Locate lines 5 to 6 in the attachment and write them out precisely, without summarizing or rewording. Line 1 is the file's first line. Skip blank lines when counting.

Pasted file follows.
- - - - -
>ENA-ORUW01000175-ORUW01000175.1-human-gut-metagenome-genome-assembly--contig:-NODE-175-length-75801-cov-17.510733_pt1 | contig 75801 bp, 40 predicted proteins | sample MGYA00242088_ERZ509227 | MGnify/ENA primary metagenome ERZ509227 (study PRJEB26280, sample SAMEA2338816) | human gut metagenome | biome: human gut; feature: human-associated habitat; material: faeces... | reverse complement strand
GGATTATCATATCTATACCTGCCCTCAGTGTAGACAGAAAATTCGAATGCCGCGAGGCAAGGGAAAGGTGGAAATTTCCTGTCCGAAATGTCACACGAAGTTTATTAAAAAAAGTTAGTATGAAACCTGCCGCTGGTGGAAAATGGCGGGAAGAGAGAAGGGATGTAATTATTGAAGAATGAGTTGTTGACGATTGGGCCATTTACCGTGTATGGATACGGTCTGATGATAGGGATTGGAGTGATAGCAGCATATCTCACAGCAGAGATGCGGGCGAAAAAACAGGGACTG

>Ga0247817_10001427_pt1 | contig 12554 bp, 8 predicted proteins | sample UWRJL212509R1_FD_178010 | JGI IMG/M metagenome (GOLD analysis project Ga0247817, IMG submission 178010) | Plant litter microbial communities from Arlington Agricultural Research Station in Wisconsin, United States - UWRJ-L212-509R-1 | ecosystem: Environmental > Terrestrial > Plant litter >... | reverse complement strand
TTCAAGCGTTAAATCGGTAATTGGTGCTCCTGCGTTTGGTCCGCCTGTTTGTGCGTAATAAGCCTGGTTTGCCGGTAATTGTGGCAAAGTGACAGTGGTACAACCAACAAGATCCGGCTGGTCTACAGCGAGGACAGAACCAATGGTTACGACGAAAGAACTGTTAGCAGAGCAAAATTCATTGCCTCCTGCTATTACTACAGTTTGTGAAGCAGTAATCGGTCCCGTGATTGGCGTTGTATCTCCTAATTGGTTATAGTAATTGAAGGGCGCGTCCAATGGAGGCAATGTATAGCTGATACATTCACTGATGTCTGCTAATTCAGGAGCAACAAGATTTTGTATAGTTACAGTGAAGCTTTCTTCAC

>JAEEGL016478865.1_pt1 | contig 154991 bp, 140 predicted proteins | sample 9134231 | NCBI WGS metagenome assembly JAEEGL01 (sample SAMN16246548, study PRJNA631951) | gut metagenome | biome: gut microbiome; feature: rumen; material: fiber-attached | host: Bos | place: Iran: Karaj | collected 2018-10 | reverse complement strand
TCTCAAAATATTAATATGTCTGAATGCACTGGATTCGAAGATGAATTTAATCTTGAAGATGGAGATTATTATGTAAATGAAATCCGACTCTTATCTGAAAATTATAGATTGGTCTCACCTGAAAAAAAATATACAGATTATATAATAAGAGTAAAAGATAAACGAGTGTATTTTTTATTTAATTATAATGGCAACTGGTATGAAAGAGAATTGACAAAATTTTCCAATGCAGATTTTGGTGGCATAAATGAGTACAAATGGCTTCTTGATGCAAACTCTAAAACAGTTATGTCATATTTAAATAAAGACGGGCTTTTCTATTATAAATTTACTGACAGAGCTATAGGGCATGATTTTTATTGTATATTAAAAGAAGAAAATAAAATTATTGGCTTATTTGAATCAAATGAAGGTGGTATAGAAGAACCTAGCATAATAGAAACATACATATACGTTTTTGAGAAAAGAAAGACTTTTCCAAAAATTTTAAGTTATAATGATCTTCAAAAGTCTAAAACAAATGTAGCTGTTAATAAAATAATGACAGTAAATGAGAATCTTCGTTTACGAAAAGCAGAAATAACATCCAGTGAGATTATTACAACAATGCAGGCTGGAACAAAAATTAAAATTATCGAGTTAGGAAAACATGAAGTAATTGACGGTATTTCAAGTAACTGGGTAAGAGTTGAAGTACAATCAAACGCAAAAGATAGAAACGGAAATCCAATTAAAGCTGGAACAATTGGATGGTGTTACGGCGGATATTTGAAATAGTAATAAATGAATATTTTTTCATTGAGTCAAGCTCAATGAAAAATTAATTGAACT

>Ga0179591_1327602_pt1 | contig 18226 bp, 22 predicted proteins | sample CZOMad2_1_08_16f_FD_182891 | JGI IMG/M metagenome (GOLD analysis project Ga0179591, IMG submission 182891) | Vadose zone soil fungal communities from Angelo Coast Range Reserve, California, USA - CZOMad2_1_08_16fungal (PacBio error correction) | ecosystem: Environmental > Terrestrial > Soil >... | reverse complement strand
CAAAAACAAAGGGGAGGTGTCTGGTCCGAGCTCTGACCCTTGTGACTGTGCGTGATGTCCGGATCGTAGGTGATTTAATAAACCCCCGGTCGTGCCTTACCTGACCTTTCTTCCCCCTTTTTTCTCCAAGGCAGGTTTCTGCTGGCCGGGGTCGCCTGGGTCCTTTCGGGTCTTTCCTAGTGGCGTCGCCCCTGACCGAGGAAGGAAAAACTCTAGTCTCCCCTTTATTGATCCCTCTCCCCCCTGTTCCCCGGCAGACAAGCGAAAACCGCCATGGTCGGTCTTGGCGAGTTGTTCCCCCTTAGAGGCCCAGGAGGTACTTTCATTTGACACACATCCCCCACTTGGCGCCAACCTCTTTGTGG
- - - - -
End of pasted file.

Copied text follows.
>JAEEGL016478865.1_pt1 | contig 154991 bp, 140 predicted proteins | sample 9134231 | NCBI WGS metagenome assembly JAEEGL01 (sample SAMN16246548, study PRJNA631951) | gut metagenome | biome: gut microbiome; feature: rumen; material: fiber-attached | host: Bos | place: Iran: Karaj | collected 2018-10 | reverse complement strand
TCTCAAAATATTAATATGTCTGAATGCACTGGATTCGAAGATGAATTTAATCTTGAAGATGGAGATTATTATGTAAATGAAATCCGACTCTTATCTGAAAATTATAGATTGGTCTCACCTGAAAAAAAATATACAGATTATATAATAAGAGTAAAAGATAAACGAGTGTATTTTTTATTTAATTATAATGGCAACTGGTATGAAAGAGAATTGACAAAATTTTCCAATGCAGATTTTGGTGGCATAAATGAGTACAAATGGCTTCTTGATGCAAACTCTAAAACAGTTATGTCATATTTAAATAAAGACGGGCTTTTCTATTATAAATTTACTGACAGAGCTATAGGGCATGATTTTTATTGTATATTAAAAGAAGAAAATAAAATTATTGGCTTATTTGAATCAAATGAAGGTGGTATAGAAGAACCTAGCATAATAGAAACATACATATACGTTTTTGAGAAAAGAAAGACTTTTCCAAAAATTTTAAGTTATAATGATCTTCAAAAGTCTAAAACAAATGTAGCTGTTAATAAAATAATGACAGTAAATGAGAATCTTCGTTTACGAAAAGCAGAAATAACATCCAGTGAGATTATTACAACAATGCAGGCTGGAACAAAAATTAAAATTATCGAGTTAGGAAAACATGAAGTAATTGACGGTATTTCAAGTAACTGGGTAAGAGTTGAAGTACAATCAAACGCAAAAGATAGAAACGGAAATCCAATTAAAGCTGGAACAATTGGATGGTGTTACGGCGGATATTTGAAATAGTAATAAATGAATATTTTTTCATTGAGTCAAGCTCAATGAAAAATTAATTGAACT